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The fastest way to become a tabloid editor

Editing the Sun's Bizarre column appears to offer the surest route to the top

Dominic Mohan is reported to be the frontrunner to fill the vacant editor's chair at the Sun in today's Guardian but one angle the paper doesn't explore is the remarkably fast route to the top that the tabloid's gossip column Bizarre appears to offer.

Mohan, who edited Bizarre until 2003 and is now deputy editor, would be the third Bizarre alumnus (following Piers Morgan and Andy Coulson) to become a tabloid editor in recent years. Another former Bizarre editor, Victoria Newton, is currently the second favourite to replace Rebekah Brooks (née Wade) who will shortly become chief executive of the paper's parent company, News International.

As for the broadsheets, or rather "the qualities", it's business journalism that promises a swift ascent up the Fleet Street ladder. James Harding, the Times editor, began his career at the Financial Times and later became the Times's business editor. The editor of the Daily Telegraph, Will Lewis, also worked at the FT and later became City editor at the Sunday Times, where he won the admiration of Rupert Murdoch.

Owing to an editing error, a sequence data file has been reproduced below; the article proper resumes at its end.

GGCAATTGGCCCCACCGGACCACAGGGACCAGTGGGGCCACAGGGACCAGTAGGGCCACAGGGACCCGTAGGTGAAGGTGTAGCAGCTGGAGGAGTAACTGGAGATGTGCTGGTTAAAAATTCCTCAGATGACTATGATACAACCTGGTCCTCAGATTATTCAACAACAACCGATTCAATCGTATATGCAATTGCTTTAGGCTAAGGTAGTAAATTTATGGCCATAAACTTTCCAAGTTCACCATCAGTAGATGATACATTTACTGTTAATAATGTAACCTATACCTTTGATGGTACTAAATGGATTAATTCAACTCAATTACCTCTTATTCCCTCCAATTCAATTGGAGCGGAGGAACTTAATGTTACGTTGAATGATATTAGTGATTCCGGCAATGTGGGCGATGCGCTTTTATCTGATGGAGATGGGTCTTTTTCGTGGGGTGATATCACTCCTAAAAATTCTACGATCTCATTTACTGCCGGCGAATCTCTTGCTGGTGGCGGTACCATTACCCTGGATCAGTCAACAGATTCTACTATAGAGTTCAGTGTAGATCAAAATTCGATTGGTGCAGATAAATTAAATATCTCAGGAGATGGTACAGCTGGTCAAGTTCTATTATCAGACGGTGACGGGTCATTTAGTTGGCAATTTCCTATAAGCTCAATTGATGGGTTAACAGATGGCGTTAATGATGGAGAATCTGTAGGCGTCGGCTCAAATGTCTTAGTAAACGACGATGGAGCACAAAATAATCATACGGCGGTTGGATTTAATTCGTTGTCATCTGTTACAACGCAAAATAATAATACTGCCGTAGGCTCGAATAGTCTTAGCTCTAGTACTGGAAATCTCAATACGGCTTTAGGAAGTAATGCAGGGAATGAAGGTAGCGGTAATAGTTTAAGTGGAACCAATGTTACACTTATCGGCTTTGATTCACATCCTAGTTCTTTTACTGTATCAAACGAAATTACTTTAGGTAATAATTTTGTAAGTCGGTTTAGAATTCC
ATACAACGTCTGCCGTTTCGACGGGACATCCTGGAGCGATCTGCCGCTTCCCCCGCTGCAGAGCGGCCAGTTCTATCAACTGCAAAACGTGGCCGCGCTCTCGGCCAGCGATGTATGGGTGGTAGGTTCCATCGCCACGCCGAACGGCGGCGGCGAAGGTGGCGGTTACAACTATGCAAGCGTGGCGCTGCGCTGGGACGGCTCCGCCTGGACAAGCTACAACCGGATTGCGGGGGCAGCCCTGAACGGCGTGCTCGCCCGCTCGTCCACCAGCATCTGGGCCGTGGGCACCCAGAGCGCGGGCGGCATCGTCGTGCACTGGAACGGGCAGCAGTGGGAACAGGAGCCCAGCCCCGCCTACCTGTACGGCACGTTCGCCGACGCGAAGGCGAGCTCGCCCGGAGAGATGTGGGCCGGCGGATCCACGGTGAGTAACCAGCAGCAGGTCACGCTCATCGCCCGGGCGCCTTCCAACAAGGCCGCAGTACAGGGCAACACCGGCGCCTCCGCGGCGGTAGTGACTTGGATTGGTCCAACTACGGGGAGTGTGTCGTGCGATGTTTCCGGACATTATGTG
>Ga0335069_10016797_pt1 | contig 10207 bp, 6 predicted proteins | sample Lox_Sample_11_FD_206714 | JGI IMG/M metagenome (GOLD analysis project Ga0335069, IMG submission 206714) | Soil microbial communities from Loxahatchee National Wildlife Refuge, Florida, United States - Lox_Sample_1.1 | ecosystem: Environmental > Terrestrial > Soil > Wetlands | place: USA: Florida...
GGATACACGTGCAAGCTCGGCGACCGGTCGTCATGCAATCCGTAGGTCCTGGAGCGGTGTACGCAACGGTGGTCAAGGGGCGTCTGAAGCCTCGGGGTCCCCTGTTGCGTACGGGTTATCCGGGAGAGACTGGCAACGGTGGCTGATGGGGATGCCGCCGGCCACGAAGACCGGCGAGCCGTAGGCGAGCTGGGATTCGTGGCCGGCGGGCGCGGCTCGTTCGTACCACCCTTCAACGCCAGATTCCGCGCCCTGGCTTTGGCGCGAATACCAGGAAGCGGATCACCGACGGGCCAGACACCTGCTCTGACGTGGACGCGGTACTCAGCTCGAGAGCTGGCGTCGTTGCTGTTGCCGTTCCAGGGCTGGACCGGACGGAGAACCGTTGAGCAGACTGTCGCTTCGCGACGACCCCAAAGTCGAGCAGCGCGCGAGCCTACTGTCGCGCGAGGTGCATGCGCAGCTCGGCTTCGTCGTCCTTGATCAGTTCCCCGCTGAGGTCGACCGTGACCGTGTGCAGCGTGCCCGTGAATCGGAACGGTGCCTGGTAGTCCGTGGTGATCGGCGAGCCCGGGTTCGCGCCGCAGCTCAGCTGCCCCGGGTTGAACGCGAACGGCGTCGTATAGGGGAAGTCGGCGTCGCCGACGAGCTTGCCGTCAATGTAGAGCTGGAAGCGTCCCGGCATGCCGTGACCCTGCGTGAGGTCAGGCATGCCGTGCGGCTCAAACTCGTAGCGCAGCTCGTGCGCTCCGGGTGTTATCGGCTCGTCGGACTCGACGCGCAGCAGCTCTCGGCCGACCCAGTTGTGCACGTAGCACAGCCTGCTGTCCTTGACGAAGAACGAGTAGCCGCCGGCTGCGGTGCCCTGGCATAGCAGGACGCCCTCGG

Michael Wolff, who recently published a biography of Murdoch, The Man Who Owns the News, noted after his meetings with the News Corp head: "I thought he [Murdoch] really liked Lewis, that there was something really there. If you had to single one person out, or one of a handful of people, who Murdoch would really like as part of News Corp, I think Will Lewis is one."

After landing the scoop of the decade with the expenses scandal, Lewis is now spoken of in some quarters as a possible Sun editor. But given that he will shortly begin a three-month Harvard management training course he is far more likely to bide his time and wait for a News Corp executive position.

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